6. musurgio

    Peter Larsen Guest

    Just to restore compact cassettes in the home? - what is the license
    cost for the software in a casette deck, 10 cents? - and just how many
    good new cassette decks are available in the shops? - and how many
    stand-alone Dolby B decoders so that one can fix frequency response and
    level issues prior to decoding?

    Kind regards

    Peter Larsen
    Peter Larsen, Dec 14, 2003
  7. musurgio

    umbriaco Guest

    That assumes that the source cassette has retained level and flat frequency
    response through the years. Reality is far different. All tapes slowly self
    erase especially at short wavelenghts. 12kHz on a 1.875 ips tape is very
    short indeed.
    I've a large library of 20 to 30 year old Dolby B cassettes I'm transferring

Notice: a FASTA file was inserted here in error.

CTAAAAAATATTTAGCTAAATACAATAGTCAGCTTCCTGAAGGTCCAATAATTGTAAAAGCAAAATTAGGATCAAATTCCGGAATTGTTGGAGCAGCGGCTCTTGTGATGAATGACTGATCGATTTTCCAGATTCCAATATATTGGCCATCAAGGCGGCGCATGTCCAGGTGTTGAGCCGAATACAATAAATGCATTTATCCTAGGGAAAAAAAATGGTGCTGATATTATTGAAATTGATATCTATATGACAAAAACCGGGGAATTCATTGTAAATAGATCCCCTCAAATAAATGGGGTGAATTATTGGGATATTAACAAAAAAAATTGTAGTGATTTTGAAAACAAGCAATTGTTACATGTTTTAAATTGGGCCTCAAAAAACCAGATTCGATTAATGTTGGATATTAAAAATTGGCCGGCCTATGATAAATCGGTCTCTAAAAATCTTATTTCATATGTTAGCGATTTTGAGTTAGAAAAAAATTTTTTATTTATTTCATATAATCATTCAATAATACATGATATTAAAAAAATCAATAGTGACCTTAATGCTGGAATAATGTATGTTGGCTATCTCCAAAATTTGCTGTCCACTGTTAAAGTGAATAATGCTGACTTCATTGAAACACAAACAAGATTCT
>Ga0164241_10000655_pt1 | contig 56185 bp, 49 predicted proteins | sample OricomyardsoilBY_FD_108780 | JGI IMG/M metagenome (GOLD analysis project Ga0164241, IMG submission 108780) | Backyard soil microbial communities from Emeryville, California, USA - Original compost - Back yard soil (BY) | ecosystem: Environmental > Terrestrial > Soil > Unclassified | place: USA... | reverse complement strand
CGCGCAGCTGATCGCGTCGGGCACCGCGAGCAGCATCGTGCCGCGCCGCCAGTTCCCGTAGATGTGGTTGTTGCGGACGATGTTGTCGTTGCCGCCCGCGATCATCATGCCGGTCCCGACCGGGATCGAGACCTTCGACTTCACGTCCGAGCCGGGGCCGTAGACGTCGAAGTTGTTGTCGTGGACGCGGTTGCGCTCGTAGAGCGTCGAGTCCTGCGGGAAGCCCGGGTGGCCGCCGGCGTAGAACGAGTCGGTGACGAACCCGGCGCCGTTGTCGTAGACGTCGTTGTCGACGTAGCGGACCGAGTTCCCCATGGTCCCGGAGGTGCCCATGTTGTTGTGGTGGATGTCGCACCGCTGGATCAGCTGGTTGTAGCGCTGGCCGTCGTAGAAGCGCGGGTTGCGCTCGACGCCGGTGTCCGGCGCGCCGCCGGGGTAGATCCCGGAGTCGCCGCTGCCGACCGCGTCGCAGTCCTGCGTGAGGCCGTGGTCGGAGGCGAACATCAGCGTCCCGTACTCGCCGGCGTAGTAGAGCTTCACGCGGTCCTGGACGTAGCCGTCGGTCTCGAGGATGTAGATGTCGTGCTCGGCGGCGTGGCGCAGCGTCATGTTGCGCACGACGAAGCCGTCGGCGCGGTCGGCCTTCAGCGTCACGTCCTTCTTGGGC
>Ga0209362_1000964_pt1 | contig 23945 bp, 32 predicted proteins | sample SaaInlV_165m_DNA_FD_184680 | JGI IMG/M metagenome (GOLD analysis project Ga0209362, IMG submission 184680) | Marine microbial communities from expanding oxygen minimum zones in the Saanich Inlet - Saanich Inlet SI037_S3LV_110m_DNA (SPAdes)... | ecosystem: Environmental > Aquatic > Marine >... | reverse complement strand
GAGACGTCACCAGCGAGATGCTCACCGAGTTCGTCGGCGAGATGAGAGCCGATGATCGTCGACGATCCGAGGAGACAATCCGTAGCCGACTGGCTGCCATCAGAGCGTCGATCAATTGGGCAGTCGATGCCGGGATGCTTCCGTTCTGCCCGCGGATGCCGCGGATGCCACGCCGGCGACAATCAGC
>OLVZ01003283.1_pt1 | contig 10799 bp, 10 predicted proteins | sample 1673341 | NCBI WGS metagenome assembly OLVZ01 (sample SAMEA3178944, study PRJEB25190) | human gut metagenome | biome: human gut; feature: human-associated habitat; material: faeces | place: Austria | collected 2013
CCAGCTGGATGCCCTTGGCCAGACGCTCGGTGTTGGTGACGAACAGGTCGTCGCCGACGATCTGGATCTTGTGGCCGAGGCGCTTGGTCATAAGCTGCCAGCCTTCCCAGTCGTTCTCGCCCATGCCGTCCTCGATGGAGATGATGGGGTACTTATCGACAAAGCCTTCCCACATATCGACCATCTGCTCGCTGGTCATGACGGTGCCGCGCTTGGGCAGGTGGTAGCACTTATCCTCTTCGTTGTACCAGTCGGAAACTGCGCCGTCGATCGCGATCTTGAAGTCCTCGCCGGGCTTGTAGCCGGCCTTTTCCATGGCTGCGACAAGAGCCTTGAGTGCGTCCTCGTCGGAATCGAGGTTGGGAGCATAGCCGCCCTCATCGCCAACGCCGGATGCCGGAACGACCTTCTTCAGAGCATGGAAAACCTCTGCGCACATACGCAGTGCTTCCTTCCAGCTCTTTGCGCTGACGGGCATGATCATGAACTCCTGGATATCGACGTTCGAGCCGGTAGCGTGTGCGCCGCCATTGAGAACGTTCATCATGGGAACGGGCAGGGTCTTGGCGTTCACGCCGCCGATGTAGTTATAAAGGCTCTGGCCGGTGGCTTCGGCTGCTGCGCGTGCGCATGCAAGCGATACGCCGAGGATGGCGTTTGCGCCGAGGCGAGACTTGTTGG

to CD. Depending on the tape stock the correction for proper playback level
    / HF eq to properly decode can be quite drastic. It's sometimes necessary
    to add +6dB gain and +6 at 10kHz eq boost to properly decode the NR.
    This is not possible with the controls of the deck's repro amp.
    I've been using an Orban 622B for gain / eq into a Dolby 330 unit.
    Look around. The cassette duplication biz is pretty dead. there must be
    quite a few of these things headed for dumpsters.
    umbriaco, Dec 15, 2003
  8. musurgio

    Peter Larsen Guest

    [quoting me]

    I am not talking dubbing, I am talking copying from one good casette
    deck to my computer what has been recording on various less good decks.